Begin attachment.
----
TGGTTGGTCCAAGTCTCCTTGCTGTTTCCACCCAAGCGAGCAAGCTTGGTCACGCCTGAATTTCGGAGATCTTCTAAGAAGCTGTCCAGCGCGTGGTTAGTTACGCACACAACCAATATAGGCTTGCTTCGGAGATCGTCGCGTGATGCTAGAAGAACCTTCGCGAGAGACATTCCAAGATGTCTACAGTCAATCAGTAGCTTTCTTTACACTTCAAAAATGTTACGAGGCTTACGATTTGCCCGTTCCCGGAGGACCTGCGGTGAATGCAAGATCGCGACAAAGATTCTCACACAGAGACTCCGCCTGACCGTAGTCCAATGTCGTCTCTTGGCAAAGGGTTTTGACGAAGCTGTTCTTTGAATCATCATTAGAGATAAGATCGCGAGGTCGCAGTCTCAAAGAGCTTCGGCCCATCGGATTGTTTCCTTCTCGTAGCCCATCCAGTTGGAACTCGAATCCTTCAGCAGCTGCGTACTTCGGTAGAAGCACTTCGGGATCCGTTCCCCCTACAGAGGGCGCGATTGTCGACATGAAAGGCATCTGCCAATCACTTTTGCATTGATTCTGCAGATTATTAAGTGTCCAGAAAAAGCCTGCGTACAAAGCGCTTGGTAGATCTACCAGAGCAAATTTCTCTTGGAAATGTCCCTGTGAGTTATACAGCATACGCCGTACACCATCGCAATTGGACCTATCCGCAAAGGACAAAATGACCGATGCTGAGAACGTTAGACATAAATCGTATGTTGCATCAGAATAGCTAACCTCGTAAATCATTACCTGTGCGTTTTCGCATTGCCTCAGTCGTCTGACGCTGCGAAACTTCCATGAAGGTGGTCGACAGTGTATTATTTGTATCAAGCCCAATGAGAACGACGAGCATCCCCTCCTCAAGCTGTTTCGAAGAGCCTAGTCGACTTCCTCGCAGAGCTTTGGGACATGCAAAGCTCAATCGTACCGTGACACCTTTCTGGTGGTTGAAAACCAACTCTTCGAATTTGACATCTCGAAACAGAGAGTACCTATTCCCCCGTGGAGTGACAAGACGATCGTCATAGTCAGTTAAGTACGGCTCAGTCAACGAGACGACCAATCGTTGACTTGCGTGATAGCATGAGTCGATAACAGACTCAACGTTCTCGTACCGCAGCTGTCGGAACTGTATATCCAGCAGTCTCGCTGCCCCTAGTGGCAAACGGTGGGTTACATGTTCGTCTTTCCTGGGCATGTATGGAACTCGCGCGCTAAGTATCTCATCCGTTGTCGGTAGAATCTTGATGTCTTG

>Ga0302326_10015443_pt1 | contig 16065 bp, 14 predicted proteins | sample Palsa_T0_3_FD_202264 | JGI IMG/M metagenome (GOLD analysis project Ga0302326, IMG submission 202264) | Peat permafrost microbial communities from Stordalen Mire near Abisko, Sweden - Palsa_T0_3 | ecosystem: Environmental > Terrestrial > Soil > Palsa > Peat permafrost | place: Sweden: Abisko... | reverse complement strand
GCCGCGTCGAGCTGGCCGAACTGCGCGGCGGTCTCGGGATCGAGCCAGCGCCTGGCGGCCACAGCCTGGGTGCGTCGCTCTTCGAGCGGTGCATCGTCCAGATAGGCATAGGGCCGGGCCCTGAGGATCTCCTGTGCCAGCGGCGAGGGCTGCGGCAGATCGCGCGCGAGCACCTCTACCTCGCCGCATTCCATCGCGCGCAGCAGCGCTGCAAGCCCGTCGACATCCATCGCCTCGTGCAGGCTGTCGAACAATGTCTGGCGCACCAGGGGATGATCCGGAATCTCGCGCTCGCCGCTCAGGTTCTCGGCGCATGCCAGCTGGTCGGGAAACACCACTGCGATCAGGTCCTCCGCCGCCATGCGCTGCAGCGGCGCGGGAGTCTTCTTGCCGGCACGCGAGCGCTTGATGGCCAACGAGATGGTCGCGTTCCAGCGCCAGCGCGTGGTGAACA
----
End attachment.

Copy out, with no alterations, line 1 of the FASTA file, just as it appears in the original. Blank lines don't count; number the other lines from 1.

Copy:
TGGTTGGTCCAAGTCTCCTTGCTGTTTCCACCCAAGCGAGCAAGCTTGGTCACGCCTGAATTTCGGAGATCTTCTAAGAAGCTGTCCAGCGCGTGGTTAGTTACGCACACAACCAATATAGGCTTGCTTCGGAGATCGTCGCGTGATGCTAGAAGAACCTTCGCGAGAGACATTCCAAGATGTCTACAGTCAATCAGTAGCTTTCTTTACACTTCAAAAATGTTACGAGGCTTACGATTTGCCCGTTCCCGGAGGACCTGCGGTGAATGCAAGATCGCGACAAAGATTCTCACACAGAGACTCCGCCTGACCGTAGTCCAATGTCGTCTCTTGGCAAAGGGTTTTGACGAAGCTGTTCTTTGAATCATCATTAGAGATAAGATCGCGAGGTCGCAGTCTCAAAGAGCTTCGGCCCATCGGATTGTTTCCTTCTCGTAGCCCATCCAGTTGGAACTCGAATCCTTCAGCAGCTGCGTACTTCGGTAGAAGCACTTCGGGATCCGTTCCCCCTACAGAGGGCGCGATTGTCGACATGAAAGGCATCTGCCAATCACTTTTGCATTGATTCTGCAGATTATTAAGTGTCCAGAAAAAGCCTGCGTACAAAGCGCTTGGTAGATCTACCAGAGCAAATTTCTCTTGGAAATGTCCCTGTGAGTTATACAGCATACGCCGTACACCATCGCAATTGGACCTATCCGCAAAGGACAAAATGACCGATGCTGAGAACGTTAGACATAAATCGTATGTTGCATCAGAATAGCTAACCTCGTAAATCATTACCTGTGCGTTTTCGCATTGCCTCAGTCGTCTGACGCTGCGAAACTTCCATGAAGGTGGTCGACAGTGTATTATTTGTATCAAGCCCAATGAGAACGACGAGCATCCCCTCCTCAAGCTGTTTCGAAGAGCCTAGTCGACTTCCTCGCAGAGCTTTGGGACATGCAAAGCTCAATCGTACCGTGACACCTTTCTGGTGGTTGAAAACCAACTCTTCGAATTTGACATCTCGAAACAGAGAGTACCTATTCCCCCGTGGAGTGACAAGACGATCGTCATAGTCAGTTAAGTACGGCTCAGTCAACGAGACGACCAATCGTTGACTTGCGTGATAGCATGAGTCGATAACAGACTCAACGTTCTCGTACCGCAGCTGTCGGAACTGTATATCCAGCAGTCTCGCTGCCCCTAGTGGCAAACGGTGGGTTACATGTTCGTCTTTCCTGGGCATGTATGGAACTCGCGCGCTAAGTATCTCATCCGTTGTCGGTAGAATCTTGATGTCTTG